A professionally managed collection of money from a group of investors. A mutual fund manager invests your money in some combination of various stocks, bonds, and other products.
The right to buy or sell a specific financial instrument at a specific price, called the strike price, during a preset period.
When one owns more than one security. A portfolio is built by buying additional stock, bonds, annuities, mutual funds, or other investments.
Shares of a company's stock with dividends that are paid out to shareholders before common stock dividends are issued. If the company enters bankruptcy, the shareholders with preferred stock are entitled to be paid from company assets first.
PRICE-TO-EARNINGS RATIO (P/E)
The relationship between a company's share price and its earnings. It is calculated by dividing the current price per share by the earnings per share.
An amount of money you invest, the face amount of a bond, or the balance you owe on a debt, distinct from the added interest on a loan.
A formal legal document that is required by and filed with the Securities Commission (SEC) that provides details about an investment offering for sale to the public.
A business model that enrolls participants via a promise of payments or services for recruiting other participants into the scheme rather than supplying investments or sale of products of services.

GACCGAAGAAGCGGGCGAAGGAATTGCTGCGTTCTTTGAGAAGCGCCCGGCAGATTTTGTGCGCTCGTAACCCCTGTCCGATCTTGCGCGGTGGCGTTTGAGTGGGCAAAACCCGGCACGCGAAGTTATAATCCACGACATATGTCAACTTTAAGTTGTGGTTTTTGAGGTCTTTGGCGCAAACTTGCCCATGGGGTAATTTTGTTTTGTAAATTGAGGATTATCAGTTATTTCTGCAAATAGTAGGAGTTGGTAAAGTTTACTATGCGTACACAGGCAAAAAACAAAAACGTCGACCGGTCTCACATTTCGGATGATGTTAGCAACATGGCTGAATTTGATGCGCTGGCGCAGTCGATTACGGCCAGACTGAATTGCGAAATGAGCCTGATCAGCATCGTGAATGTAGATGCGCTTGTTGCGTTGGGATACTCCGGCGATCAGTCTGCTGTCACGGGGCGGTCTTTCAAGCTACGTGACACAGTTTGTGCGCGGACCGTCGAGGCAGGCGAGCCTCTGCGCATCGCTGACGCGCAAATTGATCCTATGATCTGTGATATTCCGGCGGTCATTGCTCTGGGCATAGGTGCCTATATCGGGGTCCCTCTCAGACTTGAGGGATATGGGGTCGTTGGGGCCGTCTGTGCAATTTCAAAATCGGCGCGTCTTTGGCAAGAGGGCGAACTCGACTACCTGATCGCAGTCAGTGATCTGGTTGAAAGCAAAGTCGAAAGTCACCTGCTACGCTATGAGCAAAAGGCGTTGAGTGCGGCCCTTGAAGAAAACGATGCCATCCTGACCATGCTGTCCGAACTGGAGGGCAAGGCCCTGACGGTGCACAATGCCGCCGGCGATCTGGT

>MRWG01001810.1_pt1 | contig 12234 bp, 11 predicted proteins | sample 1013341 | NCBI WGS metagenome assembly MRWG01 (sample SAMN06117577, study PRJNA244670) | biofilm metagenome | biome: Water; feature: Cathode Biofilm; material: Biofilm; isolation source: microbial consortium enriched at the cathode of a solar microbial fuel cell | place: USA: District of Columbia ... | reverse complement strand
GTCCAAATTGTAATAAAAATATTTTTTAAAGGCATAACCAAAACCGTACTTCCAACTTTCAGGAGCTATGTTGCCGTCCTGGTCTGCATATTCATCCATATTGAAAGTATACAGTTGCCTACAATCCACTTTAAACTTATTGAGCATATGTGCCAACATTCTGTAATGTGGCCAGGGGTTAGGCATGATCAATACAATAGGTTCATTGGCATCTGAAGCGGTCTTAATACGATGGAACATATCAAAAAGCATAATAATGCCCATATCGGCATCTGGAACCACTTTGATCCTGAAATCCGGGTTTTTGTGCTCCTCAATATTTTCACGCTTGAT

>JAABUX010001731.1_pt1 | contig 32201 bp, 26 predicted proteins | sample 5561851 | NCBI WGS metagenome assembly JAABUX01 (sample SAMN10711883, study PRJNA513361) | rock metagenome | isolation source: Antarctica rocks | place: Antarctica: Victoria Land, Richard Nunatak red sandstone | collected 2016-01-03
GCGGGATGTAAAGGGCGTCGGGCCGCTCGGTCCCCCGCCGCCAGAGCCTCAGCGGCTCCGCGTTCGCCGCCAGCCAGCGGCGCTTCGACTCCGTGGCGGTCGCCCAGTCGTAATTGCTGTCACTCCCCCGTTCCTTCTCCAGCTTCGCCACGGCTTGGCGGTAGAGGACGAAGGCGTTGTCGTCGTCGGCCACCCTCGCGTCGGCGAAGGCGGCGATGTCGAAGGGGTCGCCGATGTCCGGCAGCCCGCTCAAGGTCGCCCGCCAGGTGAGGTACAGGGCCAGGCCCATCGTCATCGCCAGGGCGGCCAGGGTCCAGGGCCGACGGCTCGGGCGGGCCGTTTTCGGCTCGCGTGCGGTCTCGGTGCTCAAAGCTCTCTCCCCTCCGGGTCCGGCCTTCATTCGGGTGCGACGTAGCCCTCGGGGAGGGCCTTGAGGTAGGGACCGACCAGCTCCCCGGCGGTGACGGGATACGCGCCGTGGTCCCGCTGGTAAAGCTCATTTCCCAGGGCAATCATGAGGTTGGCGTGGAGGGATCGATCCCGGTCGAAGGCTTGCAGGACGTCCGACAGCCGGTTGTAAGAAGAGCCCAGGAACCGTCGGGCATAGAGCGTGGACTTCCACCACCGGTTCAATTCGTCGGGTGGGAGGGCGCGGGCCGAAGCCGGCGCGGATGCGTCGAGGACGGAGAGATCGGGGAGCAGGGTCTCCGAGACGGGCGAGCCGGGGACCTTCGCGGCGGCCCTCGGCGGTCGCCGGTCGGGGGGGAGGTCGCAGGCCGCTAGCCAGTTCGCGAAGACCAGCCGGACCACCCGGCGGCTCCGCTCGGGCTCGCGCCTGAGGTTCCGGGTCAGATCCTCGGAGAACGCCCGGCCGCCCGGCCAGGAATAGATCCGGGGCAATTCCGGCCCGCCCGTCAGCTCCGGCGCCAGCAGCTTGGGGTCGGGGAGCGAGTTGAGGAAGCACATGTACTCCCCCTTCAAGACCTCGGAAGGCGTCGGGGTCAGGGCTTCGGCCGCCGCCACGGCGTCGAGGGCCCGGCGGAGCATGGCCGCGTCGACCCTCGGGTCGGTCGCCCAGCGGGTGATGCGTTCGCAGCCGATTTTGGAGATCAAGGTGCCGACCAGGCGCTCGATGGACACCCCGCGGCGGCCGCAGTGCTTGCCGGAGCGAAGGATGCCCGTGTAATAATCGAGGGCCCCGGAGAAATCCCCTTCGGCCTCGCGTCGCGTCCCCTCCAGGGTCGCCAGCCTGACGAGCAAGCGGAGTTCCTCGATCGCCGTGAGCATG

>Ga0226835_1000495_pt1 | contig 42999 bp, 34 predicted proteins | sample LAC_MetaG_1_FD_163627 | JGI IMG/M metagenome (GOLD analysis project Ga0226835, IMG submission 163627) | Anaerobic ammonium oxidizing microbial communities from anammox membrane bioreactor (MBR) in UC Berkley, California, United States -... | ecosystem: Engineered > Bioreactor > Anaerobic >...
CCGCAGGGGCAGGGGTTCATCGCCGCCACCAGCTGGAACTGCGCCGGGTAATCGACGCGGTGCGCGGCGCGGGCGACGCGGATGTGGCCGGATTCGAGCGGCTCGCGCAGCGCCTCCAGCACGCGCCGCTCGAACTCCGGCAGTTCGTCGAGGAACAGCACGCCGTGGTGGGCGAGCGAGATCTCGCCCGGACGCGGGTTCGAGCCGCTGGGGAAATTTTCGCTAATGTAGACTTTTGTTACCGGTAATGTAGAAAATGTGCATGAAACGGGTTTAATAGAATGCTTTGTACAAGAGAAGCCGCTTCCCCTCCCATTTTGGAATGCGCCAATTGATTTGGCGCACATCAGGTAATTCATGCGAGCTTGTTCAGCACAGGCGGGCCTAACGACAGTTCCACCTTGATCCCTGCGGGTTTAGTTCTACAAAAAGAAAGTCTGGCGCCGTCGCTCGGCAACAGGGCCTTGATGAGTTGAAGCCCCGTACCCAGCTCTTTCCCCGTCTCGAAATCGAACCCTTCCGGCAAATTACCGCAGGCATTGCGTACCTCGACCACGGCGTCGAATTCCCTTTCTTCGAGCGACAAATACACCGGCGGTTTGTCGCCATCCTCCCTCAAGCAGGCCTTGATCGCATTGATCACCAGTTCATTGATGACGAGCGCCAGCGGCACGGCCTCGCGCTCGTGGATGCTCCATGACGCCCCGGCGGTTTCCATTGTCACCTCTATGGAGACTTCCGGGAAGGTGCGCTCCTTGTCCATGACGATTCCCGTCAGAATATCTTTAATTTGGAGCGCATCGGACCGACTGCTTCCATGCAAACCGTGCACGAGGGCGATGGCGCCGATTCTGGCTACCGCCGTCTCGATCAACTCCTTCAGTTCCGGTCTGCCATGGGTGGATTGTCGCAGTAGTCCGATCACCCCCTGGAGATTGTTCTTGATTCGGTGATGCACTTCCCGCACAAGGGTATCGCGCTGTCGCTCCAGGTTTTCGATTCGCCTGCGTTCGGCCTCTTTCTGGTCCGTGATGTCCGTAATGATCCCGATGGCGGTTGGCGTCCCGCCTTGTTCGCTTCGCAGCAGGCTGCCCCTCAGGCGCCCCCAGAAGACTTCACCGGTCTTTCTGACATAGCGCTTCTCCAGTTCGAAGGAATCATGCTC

Rate of return
Income you collect on an investment expressed as a percentage of the investment's purchase price.
A deposit account in a bank or credit union that pays interest on your balance. Some institutions require that you have at least a minimum amount in the account to qualify for earnings.
A unit of ownership within a company. The more stocks owned, the higher percentage of ownership. If the company does well, you might receive periodic dividends based on the number of shares you own. Dividends are part of a company’s profits that it gives back to you, the shareholder.
Time value of money
Money's potential to grow in value over time. Money that is available in the present may be considered more valuable than the same amount in the future.
A legal entity through which a trustee holds title to assets on behalf of a beneficiary or beneficiaries. The trustee has a legal monetary obligation to manage the assets in the best interests of the beneficiary and distribute those assets according to the instructions provided in the trust document, or agreement, that established the trust.